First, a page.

So HBGary wanted to go the direct access route, characterizing it as the “low hanging fruit” with the lowest risk. General Dynamics wanted HBGary to investigate the USB route as well (the ports are more common, but an attack has to trick the operating system into doing its bidding somehow, commonly through a buffer overflow).

The team had two spy movie scenarios in which its work might be used, scenarios drafted to help the team think through its approach:

1) Man leaves laptop locked while quickly going to the bathroom. A
device can then be inserted and then removed without touching the laptop
itself except at the target port. (i.e. one can't touch the mouse,
keyboard, insert a CD, etc.)
2) Woman shuts down her laptop and goes home. One then can insert a
device into the target port and assume she will not see it when she
returns the next day. One can then remove the device at a later time
after she boots up the machine.

Why would the unnamed client for Task B—which a later e-mail makes clear was for a government agency—want such a tool? Imagine you want access to the computer network used in a foreign government ministry, or in a nuclear lab. Such a facility can be tough to crack over the Internet; indeed, the most secure facilities would have no such external access. And getting an agent inside the facility to work mischief is very risky—if it’s even possible at all.

But say a scientist from the facility uses a memory stick to carry data home at night, and that he plugs the memory stick into his laptop on occasion. You can now get a piece of custom spyware into the facility by putting a copy on the memory stick—if you can first get access to the laptop. So you tail the scientist and follow him from his home one day to a local coffee shop. He steps away to order another drink, to go to the bathroom, or to talk on his cell phone, and the tail walks past his table and sticks an all-but-undetectable bit of hardware in his laptop’s ExpressCard slot. Suddenly, you have a vector that points all the way from a local coffee shop to the interior of a secure government facility.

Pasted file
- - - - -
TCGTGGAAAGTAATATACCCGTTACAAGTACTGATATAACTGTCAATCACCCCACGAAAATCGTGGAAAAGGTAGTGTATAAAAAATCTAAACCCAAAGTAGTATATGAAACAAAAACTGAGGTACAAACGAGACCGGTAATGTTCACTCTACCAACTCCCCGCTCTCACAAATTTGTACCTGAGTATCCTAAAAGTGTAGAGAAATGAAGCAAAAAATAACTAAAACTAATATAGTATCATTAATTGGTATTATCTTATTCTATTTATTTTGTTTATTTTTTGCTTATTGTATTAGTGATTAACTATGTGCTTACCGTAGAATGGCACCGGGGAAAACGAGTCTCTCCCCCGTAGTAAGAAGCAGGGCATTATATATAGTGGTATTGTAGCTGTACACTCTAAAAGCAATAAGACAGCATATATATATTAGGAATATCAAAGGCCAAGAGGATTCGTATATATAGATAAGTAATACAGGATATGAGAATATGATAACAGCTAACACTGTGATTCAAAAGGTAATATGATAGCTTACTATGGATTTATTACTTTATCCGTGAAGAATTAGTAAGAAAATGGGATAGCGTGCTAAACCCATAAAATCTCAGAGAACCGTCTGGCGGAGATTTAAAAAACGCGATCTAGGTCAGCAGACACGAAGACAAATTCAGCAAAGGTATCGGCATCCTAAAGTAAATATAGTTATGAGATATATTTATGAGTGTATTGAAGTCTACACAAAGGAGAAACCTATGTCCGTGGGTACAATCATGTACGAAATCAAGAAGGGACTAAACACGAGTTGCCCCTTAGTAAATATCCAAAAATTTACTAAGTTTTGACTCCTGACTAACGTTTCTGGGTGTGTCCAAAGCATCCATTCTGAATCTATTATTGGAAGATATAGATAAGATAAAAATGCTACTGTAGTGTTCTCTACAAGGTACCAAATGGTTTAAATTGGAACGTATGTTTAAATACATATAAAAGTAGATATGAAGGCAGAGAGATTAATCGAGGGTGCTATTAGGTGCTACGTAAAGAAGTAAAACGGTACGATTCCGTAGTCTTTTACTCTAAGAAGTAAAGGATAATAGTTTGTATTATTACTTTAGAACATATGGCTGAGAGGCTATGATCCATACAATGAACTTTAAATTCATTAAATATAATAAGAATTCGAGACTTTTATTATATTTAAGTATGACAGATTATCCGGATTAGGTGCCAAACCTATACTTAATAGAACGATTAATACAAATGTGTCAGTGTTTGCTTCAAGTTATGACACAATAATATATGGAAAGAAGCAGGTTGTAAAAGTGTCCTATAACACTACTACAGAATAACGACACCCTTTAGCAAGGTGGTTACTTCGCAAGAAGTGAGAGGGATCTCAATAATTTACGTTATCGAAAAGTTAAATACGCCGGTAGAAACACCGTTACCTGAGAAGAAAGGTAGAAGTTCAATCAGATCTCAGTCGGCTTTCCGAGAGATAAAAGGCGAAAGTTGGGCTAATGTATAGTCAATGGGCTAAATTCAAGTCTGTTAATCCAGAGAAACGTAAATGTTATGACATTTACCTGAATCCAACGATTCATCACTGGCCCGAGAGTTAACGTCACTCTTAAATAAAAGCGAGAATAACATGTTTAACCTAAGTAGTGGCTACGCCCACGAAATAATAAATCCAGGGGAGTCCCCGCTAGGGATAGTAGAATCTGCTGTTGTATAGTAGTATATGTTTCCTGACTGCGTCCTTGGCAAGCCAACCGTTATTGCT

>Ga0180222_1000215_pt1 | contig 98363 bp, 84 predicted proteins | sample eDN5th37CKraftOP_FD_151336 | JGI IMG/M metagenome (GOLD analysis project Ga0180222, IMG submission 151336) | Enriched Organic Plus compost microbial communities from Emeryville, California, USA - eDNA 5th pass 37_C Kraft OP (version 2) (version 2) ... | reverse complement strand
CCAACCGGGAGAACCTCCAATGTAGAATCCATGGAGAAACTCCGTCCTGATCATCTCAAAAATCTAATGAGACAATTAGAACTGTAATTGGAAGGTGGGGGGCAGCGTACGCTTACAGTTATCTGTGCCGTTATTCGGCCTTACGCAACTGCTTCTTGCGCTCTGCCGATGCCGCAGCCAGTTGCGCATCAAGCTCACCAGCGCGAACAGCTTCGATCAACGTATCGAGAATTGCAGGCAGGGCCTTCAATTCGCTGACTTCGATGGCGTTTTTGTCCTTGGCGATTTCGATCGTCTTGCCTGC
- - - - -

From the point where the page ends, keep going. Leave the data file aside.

The software exploit code actually delivered onto the laptop was not HBGary’s concern; it needed only to provide a route through the computer’s front door. But it had some constraints. First, the laptop owner should still be able to use the port so as not to draw attention to the inserted hardware. This is quite obviously tricky, but one could imagine a tiny ExpressCard device that slid down into the slot but could in turn accept another ExpressCard device on its exterior-facing side. This sort of parallel plugging might well go unnoticed by a user with no reason to suspect it.

HBGary’s computer infiltration code then had to avoid the computer’s own electronic defenses. The code should “not be detectable” by virus scanners or operating system port scans, and it should clean up after itself to eliminate all traces of entry.

Greg Hoglund was confident that he could deliver at least two laptop-access techniques in less than a kilobyte of memory each. As the author of books like Exploiting Software: How to Break CodeRootkits: Subverting the Windows Kernel, and Exploiting Online Games: Cheating Massively Distributed Systems, he knew his way around the deepest recesses of Windows in particular.

Hoglund’s special interest was in all-but-undetectable computer “rootkits,” programs that provide privileged access to a computer’s innermost workings while cloaking themselves even from standard operating system functions. A good rootkit can be almost impossible to remove from a running machine—if you could even find it in the first place.

Some of this work was clearly for demonstration purposes, and much of it was probably never deployed in the field. For instance, HBGary began $50,000 of work for General Dynamics on “Task C” in June 2009, creating a piece of malware that infiltrated Windows machines running Microsoft Outlook.